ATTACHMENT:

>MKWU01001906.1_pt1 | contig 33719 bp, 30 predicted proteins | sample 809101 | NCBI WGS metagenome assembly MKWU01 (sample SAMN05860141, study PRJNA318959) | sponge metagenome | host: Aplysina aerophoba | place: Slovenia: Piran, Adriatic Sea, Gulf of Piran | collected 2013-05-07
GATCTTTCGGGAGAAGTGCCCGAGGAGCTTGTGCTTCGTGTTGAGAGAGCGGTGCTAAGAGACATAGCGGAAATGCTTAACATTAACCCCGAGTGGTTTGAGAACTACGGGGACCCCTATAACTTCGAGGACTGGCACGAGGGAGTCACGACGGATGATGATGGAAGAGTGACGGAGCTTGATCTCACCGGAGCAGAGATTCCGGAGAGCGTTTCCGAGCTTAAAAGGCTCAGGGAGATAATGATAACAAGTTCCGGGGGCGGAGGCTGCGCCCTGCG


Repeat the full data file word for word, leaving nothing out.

>MKWU01001906.1_pt1 | contig 33719 bp, 30 predicted proteins | sample 809101 | NCBI WGS metagenome assembly MKWU01 (sample SAMN05860141, study PRJNA318959) | sponge metagenome | host: Aplysina aerophoba | place: Slovenia: Piran, Adriatic Sea, Gulf of Piran | collected 2013-05-07
GATCTTTCGGGAGAAGTGCCCGAGGAGCTTGTGCTTCGTGTTGAGAGAGCGGTGCTAAGAGACATAGCGGAAATGCTTAACATTAACCCCGAGTGGTTTGAGAACTACGGGGACCCCTATAACTTCGAGGACTGGCACGAGGGAGTCACGACGGATGATGATGGAAGAGTGACGGAGCTTGATCTCACCGGAGCAGAGATTCCGGAGAGCGTTTCCGAGCTTAAAAGGCTCAGGGAGATAATGATAACAAGTTCCGGGGGCGGAGGCTGCGCCCTGCG